Skyrocketing economic growth and weak regional development – digest of the Belarusian economy
On 16 March 2018, the official statistical body of Belarus Belstat has announced that GDP growth in the first two month of the year has accelerated.
Meantime, the weak regional development cast doubt on the sustainability of Belarusian economic growth in the future. Decreasing population number, lack of investment, and depressed business climate accompanied by low average wages play here a crucial role.
Finally, on 20 March 2018, the President of Belarus Alexander Lukashenka has announced plans for the establishment of a new ministry – The Ministry of Digital Economy. The digital transformation of the economy needs authorized governance.
Economic growth: Shifting to the fifth gear
According to Belstat, in January-February 2018 the GDP growth reached 5.6 per cent year-on-year. The industrial production has increased by 10.3 per cent and exports of goods by huge 36.5 per cent (in January). Finally, during the first two months of 2018 investment in fixed capital has increased by 24.8 per cent year-on-year.
The current positive economic figures ground on several factors. First, the world oil prices increased during the previous year. Second, because of administrative stimulus real wage growth accelerated, which led to the expansion of consumer demand.
Third, because of first two factors, the economic mood of economic agents significantly improved. Firms expect more orders, hire more workers, and actively lend and invest. Households, hoping for more income in the future, actively take loans, increasing current consumption. Banks began to lend more actively while continuing to reduce credit rates.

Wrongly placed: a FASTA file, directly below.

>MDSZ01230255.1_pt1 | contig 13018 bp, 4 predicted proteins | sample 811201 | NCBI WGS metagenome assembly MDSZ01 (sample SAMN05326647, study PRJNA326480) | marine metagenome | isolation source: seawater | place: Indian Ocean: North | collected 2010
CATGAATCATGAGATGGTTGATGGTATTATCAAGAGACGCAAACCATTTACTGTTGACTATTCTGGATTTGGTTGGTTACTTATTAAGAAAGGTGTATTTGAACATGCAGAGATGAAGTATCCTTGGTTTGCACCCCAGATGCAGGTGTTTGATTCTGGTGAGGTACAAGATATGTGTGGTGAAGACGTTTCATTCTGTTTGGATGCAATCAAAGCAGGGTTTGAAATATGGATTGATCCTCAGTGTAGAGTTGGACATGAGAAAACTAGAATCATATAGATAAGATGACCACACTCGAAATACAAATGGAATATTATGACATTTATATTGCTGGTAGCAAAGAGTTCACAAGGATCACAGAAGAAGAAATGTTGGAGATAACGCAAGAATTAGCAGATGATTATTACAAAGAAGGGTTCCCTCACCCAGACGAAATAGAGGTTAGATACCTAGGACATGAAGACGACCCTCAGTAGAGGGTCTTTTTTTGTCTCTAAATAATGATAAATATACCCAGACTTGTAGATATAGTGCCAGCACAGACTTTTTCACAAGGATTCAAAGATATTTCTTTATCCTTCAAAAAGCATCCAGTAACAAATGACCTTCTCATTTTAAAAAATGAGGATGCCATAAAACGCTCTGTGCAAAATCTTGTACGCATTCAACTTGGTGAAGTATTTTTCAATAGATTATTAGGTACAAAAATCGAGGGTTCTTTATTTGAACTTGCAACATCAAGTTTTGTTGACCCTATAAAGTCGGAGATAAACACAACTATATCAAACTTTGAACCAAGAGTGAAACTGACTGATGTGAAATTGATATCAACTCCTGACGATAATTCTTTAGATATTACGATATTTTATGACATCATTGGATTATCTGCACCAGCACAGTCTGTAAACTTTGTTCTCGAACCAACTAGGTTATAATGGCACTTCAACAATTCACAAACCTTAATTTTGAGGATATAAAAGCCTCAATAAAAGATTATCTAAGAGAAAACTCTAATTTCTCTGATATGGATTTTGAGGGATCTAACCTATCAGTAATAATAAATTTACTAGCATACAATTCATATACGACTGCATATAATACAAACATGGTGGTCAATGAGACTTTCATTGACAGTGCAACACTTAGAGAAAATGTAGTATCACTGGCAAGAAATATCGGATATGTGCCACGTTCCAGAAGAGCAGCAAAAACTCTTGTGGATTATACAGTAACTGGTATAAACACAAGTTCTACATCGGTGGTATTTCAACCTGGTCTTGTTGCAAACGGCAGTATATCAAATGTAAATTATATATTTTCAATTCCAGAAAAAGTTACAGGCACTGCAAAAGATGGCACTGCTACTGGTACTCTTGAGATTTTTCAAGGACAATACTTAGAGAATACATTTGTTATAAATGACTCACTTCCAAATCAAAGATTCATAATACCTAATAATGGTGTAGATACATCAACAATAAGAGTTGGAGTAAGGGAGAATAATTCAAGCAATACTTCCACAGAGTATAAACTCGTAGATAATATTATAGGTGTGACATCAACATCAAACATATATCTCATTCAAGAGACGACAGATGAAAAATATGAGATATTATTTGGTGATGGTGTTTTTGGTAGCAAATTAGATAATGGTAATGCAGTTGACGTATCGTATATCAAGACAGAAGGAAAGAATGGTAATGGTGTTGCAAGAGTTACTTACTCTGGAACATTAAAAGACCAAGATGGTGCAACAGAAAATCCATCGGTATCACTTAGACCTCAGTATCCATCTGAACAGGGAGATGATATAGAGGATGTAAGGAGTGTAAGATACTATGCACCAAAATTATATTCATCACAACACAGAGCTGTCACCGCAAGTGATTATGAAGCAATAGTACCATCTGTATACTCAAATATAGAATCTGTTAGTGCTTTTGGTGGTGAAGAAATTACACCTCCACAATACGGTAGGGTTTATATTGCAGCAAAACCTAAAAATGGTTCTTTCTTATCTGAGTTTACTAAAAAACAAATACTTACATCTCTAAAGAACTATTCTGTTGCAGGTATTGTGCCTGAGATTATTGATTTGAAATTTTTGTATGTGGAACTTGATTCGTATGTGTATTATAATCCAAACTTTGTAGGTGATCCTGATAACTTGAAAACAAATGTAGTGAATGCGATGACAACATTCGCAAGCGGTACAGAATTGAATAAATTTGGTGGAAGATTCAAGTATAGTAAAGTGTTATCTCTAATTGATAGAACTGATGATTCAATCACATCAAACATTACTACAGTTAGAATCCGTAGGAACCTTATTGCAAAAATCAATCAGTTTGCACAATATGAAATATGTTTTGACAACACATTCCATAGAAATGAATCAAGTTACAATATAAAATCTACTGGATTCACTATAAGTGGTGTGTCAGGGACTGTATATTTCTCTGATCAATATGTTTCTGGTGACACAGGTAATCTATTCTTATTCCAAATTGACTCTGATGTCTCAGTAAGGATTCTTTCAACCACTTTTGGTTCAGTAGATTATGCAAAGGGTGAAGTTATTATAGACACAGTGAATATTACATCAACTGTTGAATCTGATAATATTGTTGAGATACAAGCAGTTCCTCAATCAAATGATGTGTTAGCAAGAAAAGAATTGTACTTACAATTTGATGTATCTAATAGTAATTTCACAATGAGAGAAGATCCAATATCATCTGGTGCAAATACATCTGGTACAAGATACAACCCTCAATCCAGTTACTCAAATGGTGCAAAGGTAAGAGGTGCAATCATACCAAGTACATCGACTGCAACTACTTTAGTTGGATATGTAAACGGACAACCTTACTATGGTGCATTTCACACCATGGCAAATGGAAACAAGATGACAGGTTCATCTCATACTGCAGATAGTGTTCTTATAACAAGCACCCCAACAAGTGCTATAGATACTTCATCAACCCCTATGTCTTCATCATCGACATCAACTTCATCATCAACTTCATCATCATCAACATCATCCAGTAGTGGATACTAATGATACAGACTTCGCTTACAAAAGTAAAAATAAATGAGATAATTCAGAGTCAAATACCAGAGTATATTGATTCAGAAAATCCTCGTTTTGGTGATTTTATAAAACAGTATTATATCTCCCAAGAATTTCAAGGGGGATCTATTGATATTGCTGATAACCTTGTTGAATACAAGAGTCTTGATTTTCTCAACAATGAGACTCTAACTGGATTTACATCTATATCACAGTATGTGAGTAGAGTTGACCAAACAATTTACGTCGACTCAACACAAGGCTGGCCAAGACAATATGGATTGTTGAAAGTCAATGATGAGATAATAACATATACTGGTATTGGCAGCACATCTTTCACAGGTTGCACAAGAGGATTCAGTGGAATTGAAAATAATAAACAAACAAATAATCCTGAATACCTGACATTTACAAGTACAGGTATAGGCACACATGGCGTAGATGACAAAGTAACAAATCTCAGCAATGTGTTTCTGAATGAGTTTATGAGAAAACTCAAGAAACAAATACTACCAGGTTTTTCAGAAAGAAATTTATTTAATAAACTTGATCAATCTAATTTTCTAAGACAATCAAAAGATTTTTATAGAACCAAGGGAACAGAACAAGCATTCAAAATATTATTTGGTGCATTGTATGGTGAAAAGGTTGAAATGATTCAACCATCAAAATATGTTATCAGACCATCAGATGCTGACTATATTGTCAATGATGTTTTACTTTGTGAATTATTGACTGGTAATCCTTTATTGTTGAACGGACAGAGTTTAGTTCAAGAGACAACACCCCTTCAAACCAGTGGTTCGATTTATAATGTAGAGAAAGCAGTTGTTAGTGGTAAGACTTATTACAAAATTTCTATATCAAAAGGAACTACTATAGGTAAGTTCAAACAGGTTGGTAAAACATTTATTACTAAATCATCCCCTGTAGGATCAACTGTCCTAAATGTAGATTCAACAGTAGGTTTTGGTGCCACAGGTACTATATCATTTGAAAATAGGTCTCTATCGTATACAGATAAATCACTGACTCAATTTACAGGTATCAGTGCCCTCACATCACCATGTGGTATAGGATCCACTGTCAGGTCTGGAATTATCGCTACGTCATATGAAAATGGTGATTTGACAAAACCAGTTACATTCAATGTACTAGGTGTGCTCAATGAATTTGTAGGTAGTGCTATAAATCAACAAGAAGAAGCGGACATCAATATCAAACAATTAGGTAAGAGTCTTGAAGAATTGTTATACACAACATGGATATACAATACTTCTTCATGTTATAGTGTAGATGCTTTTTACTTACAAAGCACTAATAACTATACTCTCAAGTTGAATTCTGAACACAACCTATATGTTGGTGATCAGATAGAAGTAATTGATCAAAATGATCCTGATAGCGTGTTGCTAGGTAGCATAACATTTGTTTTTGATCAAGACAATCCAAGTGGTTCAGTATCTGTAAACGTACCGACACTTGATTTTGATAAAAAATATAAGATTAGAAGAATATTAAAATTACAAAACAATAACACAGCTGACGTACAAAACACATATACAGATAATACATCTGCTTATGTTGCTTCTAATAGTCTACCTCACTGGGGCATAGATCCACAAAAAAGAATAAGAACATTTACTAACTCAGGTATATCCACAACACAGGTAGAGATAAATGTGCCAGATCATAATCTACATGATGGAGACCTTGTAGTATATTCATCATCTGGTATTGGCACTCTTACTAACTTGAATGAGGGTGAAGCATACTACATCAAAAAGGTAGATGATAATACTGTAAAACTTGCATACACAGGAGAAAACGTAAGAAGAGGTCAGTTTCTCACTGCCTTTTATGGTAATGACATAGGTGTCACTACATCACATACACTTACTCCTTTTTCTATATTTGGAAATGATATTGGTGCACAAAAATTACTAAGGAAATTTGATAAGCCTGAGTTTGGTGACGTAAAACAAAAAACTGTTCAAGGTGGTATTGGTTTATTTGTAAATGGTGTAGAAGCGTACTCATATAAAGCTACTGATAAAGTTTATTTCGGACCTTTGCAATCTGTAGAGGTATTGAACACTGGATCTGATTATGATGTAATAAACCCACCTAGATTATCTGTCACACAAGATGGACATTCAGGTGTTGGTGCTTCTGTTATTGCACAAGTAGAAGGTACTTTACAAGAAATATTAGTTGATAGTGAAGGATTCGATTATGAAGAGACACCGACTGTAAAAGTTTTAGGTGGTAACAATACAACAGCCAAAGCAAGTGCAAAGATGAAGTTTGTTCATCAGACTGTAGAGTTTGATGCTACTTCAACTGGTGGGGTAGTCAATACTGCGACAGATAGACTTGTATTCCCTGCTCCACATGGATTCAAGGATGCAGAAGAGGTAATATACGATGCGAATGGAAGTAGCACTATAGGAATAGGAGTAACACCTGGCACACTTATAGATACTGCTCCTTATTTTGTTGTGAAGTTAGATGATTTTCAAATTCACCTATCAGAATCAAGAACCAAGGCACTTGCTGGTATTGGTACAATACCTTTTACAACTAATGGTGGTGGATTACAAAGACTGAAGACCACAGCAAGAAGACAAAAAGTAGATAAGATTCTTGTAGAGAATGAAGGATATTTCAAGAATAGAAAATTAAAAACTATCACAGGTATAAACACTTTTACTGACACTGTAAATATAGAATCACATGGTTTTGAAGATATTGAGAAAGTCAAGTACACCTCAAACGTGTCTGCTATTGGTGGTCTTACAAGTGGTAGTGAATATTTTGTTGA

These positive shocks warmed up domestic demand. In addition to domestic demand, new shocks spurred external demand (for example, Russian demand for Belarusian exports began to grow due to increased growth in Russia amid more expensive oil).
Meanwhile, because of active administrative policy, the real wage growth since the 4th quarter of the last year was about 30 per cent. This giant increase gave rise to a wave of consumer optimism and demand but also produced a negative impact on price stability, the dynamics of the exchange rate, the fiscal balance, competitiveness, and profitability of Belarusian firms.
In the case that the authorities in the future will not abandon the artificial stimulus of wages, these negative effects will continue to grow, turning into a full-blown threat to price and external stability of the Belarusian economy.
Regional development: Weak performance
Meanwhile, the steady decline of the district Belarusian population in general and its working-age part, in particular, reveals crisis tendencies in the regional development. According to Belstat, the district’s population of Belarus constantly decreases and in comparison with the beginning of the century its number shrank by almost a quarter (see Figure 1), contrary to the urban population of large cities that increased by approximately 9 per cent.